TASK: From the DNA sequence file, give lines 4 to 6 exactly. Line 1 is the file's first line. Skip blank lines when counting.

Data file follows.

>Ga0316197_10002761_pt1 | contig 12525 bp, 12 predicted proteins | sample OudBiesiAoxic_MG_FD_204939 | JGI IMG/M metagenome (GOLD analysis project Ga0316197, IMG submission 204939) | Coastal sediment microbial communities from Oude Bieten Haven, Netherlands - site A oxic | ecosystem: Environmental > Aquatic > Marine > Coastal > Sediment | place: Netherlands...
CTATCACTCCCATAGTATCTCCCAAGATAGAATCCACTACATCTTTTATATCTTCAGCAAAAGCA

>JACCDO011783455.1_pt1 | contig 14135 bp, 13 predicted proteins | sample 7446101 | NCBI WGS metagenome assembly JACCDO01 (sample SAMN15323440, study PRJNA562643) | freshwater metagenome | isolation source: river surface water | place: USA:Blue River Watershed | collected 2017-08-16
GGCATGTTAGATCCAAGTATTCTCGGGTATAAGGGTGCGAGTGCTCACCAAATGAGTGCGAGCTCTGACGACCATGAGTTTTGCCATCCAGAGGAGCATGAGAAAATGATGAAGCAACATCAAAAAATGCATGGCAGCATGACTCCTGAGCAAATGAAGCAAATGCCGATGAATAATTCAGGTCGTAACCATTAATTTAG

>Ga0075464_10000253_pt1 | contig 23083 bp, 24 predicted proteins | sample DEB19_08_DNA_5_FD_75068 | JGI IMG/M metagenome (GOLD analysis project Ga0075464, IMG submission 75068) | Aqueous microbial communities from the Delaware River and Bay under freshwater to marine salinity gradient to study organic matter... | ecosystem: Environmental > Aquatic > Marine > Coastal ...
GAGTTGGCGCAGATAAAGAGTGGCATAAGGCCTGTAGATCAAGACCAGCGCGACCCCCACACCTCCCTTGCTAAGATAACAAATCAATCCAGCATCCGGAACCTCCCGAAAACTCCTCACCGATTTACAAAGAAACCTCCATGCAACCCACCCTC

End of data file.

GGCATGTTAGATCCAAGTATTCTCGGGTATAAGGGTGCGAGTGCTCACCAAATGAGTGCGAGCTCTGACGACCATGAGTTTTGCCATCCAGAGGAGCATGAGAAAATGATGAAGCAACATCAAAAAATGCATGGCAGCATGACTCCTGAGCAAATGAAGCAAATGCCGATGAATAATTCAGGTCGTAACCATTAATTTAG

>Ga0075464_10000253_pt1 | contig 23083 bp, 24 predicted proteins | sample DEB19_08_DNA_5_FD_75068 | JGI IMG/M metagenome (GOLD analysis project Ga0075464, IMG submission 75068) | Aqueous microbial communities from the Delaware River and Bay under freshwater to marine salinity gradient to study organic matter... | ecosystem: Environmental > Aquatic > Marine > Coastal ...
GAGTTGGCGCAGATAAAGAGTGGCATAAGGCCTGTAGATCAAGACCAGCGCGACCCCCACACCTCCCTTGCTAAGATAACAAATCAATCCAGCATCCGGAACCTCCCGAAAACTCCTCACCGATTTACAAAGAAACCTCCATGCAACCCACCCTC